Agitations erupted across China in response to Xi's signature zero-Covid policy, calling for the powerful leader, who was recently re-elected to an unprecedented third term, to resign.
Authorities struggled to suppress demonstrations in at least eight cities on Sunday, posing a rare direct challenge to the ruling Communist Party.
In a wave of nationwide demonstration not seen since pro-democracy rallies in 1989, people took to the streets to demand an end to lockdowns and greater political freedoms.
The current wave of protest erupted after a fire killed at least ten people in an apartment building in the northwest city of Urumqi, where some residents have been locked in their homes for four months. This sparked a flood of angry questions online about whether firefighters or people attempting to flee were thwarted by locked doors or other impediments.
On Sunday, huge crowds gathered in Beijing and Shanghai, where police clashed with agitaters as they attempted to prevent groups from converging at Wulumuqi street, named after the Mandarin for Urumqi.
A crowds that gathered overnight, chanting "Step down, Xi Jinping! Step down, CCP!" By Sunday morning, they had dispersed.
Some have asked an official apology for the deaths caused by the fire. One member of Xinjiang's Uyghur ethnic group, which has been the target of a security crackdown that has included mass detentions, shared his experiences with discrimination and police violence.
An eyewitness said that in the afternoon, hundreds of people gathered in the same area with blank sheets of paper and flowers for what appeared to be a silent protest.
For several hours in the capital, at least 400 people gathered on the banks of a river, some shouting: "We are all Xinjiang people! Go, Chinese people!"
Reporters on the scene described a crowd echoing the national anthem and listening to speeches, while a line of police cars waited on the other side of the canal bank.
A journalist on the scene of the Shanghai protests on Monday morning noticed a large police presence, as well as blue fences along the pavements to prevent further gatherings.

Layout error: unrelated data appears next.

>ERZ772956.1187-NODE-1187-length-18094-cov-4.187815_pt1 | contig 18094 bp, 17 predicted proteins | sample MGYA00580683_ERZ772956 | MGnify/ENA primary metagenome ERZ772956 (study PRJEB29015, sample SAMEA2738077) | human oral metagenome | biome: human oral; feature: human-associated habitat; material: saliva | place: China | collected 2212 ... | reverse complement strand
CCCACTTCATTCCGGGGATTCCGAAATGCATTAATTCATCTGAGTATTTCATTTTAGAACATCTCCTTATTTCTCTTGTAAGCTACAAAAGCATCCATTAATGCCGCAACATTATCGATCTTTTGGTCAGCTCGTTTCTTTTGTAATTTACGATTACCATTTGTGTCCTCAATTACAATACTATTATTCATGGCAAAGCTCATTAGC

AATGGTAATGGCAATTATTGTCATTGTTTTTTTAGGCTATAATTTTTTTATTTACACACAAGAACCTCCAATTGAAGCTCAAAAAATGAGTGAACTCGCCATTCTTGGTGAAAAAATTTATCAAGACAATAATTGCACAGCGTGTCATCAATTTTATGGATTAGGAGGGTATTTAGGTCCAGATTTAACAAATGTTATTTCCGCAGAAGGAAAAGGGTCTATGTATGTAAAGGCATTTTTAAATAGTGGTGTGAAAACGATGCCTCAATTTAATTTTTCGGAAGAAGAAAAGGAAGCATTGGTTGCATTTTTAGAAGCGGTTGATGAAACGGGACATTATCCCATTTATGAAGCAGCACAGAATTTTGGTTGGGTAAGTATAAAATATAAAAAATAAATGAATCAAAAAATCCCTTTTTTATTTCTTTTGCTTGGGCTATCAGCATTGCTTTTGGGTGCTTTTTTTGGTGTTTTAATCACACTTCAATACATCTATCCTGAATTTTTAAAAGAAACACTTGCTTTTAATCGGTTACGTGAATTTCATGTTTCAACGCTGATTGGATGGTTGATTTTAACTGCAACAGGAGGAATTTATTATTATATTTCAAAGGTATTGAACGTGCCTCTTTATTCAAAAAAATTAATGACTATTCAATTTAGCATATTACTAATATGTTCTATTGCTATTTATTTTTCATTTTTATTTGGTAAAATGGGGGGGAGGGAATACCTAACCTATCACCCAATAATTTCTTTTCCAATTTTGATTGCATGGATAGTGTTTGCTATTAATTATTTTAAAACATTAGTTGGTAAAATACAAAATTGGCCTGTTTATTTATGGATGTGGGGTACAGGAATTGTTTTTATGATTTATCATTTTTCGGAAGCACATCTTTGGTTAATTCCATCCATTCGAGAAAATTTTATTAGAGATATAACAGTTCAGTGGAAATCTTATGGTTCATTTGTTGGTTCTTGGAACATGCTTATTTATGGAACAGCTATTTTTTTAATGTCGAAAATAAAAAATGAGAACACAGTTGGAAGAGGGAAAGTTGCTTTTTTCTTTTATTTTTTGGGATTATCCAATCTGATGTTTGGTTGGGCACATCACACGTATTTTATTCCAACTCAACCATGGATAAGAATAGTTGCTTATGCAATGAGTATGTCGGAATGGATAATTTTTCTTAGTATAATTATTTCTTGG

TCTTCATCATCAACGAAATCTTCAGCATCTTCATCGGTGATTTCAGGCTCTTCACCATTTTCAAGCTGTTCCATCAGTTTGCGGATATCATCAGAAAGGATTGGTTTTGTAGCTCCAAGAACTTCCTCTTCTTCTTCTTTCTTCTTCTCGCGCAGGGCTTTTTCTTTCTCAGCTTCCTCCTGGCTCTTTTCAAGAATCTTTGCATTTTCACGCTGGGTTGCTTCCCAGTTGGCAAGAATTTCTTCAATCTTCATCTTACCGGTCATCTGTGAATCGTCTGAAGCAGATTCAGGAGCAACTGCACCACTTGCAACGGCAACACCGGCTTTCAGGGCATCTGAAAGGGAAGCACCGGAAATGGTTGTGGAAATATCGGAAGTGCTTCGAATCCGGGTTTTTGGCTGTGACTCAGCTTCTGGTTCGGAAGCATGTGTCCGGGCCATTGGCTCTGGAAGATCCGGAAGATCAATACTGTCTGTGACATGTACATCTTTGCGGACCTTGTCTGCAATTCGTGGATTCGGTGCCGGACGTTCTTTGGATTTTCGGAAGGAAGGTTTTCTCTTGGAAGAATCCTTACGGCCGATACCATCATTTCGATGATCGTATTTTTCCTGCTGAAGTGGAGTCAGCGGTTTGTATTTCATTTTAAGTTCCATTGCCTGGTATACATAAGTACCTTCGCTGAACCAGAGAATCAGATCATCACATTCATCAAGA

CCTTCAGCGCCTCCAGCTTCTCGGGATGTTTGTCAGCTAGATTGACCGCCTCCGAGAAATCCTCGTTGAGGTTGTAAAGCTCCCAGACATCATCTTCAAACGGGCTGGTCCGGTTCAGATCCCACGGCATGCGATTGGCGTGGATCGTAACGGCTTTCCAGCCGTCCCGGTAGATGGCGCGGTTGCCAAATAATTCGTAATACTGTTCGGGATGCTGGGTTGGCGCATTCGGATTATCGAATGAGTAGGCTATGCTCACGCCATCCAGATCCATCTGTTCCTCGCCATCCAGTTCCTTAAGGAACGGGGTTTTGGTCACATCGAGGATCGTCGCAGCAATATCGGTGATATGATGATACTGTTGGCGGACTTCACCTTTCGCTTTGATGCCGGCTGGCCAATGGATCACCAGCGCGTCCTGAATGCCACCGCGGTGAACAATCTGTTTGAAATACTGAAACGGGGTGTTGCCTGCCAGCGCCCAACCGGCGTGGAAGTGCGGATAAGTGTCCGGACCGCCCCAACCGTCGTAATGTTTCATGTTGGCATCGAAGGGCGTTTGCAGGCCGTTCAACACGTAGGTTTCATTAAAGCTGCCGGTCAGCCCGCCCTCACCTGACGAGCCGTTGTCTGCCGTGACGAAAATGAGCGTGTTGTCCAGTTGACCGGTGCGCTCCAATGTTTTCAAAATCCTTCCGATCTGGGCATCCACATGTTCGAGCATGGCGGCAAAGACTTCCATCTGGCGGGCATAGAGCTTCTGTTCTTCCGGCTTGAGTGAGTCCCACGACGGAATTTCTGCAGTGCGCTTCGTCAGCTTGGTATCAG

Social media was scrubbed
The agitation have been fueled by social media, which is heavily censored; the government has been attempting to halt the spread of content about the demonstration, which may cause more civilians to join the streets in solidarity.
State censors appeared to have scrubbed Chinese social media of any news about the rallies, with the search terms "Liangma River" and "Urumqi Road" – protest sites in Beijing and Shanghai – scrubbed of any references to the rallies on the Weibo platform, which is similar to Twitter.
Videos of university students singing in protest and rallies in other cities had also vanished from WeChat, replaced by notices stating that the content had been reported for "non-compliant or sensitive content."
The Weibo search for the hashtag #A4 – a reference to the blank pieces of paper held up at rallies as a symbolic protest against censorship – appeared to be manipulated as well, showing only a handful of posts from the previous day.
The strict control of information in China, as well as ongoing travel restrictions related to the zero-Covid policy, make verifying the number of protestors across the vast country difficult.
However, such large-scale protests are extremely rare, with authorities harshly clamping down on any and all opposition to the central government.
Protests were also held on Sunday in Wuhan, the central city where Covid-19 first surfaced, with reports of protests in Guangzhou, Chengdu, and Hong Kong.
The local media, in their commentary on Monday have warned against "powerlessness" and "battle-scarred" in the fight against Covid – but stopped short of calling for an end to hardline policy.
The weekend protests frightened investors, and Asian stocks opened sharply lower on Monday morning.
China reported 40,052 domestic Covid-19 cases on Monday, a record high but small in comparison to caseloads in the West during the pandemic's peak.
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